The objectives of this study were to investigate the effect of handle shape on the grip force distribution in the hand and on the muscle forces during maximal power grip tasks. Eleven subjects maximally grasped 3 handles with different external shapes (circular, elliptic, and double-frustum). A handle dynamometer, equipped with both a force sensor and a pressure map, was used to record the forces exerted at the hand/handle interface. The finger and wrist joint postures were also computed from synchronized kinematic measurement. These processed data were then used as input of a biomechanical hand model to estimate muscle forces. The results showed that handle shape influences the maximal grip force, the grip force distribution, and the finger joint postures. Particularly, we observed that the elliptical shape resulted in a 6.6% lower maximal grip force compared with the circular and double-frustum handle. Concomitantly, the estimated muscle forces also varied significantly according to the handle shape, with up to 48% differences for the flexor digitorum superficialis muscle for example. Interestingly, different muscle coordination strategies were observed depending on the handle shape, therefore suggesting a potential influence of these geometrical characteristics on pathological risks such as tendonitis.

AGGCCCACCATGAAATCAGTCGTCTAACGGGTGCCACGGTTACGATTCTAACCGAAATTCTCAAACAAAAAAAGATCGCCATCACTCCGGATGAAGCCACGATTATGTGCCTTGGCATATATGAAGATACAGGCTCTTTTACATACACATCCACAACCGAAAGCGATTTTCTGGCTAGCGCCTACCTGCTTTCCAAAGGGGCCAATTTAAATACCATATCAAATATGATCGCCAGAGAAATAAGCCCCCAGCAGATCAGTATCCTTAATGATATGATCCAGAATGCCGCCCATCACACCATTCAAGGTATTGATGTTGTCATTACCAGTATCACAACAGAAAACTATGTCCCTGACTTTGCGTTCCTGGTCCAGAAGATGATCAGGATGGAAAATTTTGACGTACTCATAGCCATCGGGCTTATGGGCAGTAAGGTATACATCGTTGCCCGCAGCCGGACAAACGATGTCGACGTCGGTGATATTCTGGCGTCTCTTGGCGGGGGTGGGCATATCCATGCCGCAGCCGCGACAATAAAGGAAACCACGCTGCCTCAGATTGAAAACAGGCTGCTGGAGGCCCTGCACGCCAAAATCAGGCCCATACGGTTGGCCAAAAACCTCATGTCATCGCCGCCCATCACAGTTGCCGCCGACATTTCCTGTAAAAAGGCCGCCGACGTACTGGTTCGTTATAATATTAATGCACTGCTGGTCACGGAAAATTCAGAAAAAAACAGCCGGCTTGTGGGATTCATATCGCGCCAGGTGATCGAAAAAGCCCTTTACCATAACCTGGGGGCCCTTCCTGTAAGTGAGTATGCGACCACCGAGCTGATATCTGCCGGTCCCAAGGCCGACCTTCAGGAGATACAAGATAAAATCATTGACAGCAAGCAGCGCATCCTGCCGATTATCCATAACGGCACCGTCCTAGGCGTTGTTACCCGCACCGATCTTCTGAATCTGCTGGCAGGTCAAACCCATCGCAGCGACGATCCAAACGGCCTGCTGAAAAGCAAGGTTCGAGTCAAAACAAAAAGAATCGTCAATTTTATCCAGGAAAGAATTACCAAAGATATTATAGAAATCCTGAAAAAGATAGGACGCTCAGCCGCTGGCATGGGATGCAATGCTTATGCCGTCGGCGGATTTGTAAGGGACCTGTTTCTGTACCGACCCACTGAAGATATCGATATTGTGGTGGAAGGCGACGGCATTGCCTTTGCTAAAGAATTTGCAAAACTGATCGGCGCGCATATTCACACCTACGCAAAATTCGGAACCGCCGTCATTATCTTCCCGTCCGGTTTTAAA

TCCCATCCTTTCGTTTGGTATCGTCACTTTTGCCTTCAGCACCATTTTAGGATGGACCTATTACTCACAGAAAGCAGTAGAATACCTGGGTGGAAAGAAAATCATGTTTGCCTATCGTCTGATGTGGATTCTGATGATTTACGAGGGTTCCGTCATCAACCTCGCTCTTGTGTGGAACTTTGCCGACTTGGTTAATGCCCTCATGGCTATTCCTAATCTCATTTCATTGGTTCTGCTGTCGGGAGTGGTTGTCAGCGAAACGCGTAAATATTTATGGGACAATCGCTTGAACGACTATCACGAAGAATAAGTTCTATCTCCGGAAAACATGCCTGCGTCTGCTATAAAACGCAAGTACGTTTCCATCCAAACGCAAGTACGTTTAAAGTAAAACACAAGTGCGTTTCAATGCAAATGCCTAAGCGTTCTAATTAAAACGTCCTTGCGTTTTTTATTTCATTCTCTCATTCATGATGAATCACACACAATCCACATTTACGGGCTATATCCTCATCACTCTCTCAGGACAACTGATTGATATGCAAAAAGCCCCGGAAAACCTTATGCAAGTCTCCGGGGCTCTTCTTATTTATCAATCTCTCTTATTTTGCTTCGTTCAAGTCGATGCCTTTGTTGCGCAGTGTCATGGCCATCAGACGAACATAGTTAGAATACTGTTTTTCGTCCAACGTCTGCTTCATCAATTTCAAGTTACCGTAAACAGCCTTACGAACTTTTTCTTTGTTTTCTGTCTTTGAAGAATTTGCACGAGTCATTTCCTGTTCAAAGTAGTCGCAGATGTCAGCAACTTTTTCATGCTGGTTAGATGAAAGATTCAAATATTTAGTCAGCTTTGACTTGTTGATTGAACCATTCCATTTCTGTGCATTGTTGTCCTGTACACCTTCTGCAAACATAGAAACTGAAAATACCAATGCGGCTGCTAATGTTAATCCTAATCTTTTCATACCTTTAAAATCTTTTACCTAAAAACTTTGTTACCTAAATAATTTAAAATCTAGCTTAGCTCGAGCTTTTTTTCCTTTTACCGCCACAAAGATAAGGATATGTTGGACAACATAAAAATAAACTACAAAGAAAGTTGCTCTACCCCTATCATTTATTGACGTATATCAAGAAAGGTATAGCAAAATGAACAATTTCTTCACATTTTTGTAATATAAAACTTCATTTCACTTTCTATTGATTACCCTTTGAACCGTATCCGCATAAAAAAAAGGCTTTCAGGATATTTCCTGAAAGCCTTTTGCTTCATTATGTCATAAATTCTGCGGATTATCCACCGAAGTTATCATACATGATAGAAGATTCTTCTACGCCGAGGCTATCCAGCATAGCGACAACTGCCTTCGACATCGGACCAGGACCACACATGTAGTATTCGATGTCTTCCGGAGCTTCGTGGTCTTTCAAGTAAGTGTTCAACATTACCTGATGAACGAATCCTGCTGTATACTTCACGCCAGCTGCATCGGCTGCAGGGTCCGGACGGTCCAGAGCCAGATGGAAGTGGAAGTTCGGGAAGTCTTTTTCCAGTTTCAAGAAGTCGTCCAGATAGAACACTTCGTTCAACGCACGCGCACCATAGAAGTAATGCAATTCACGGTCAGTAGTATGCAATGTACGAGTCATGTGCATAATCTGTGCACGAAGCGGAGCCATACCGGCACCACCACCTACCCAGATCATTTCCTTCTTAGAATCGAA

Jérémy Rossi, Benjamin Goislard De Monsabert, Eric Berton and Laurent Vigouroux
Pierre Samozino, Jean Romain Rivière, Jérémy Rossi, Jean-Benoit Morin and Pedro Jimenez-Reyes
Velocity strength training requires exercise modalities that allow athletes to reach very high movement velocity, which is limited during vertical movements involving body weight. Purpose: To quantify the mechanical outputs developed during horizontal squat jumps (HSJs), notably the movement velocity, in comparison with vertical squat jumps (SJs) with and without loads. Methods: Thirteen healthy male athletes performed SJs without additional loads (SJ0) and with a load of ∼60% of body mass (SJ60), and during HSJs performed lying on a roller device with (assisted HSJ [AHSJ]) and without (HSJ) rubber-band assistance. Instantaneous lower-limb extension velocity, force, and power output were measured and averaged over the push-off phase. Results: The force was significantly higher during SJ60 than during SJ0, which was higher than during HSJ and AHSJ. Extension velocity was significantly different across all conditions, with 0.86 (0.07), 1.29 (0.10), 1.59 (0.19), and 1.83 (0.19) m·s−1 for SJ60, SJ0, HSJ, and AHSJ conditions, respectively. Differences in force and velocity values between SJ0 and the other conditions were large to extremely large. Differences were observed in power values only between SJ60 and SJ0, SJ60 and AHSJ, and SJ0 and HSJ. Conclusions: HSJ modalities allow athletes to reach very to extremely largely greater lower-limb extension velocities (HSJ +24.0% [16%], AHSJ +42.8% [17.4%]) compared to those achieved during SJ0. HSJ and AHSJ modalities are inexpensive and practical modalities to train limb-extension velocity capabilities, that is, the ability of the neuromuscular system to produce force at high contraction velocities.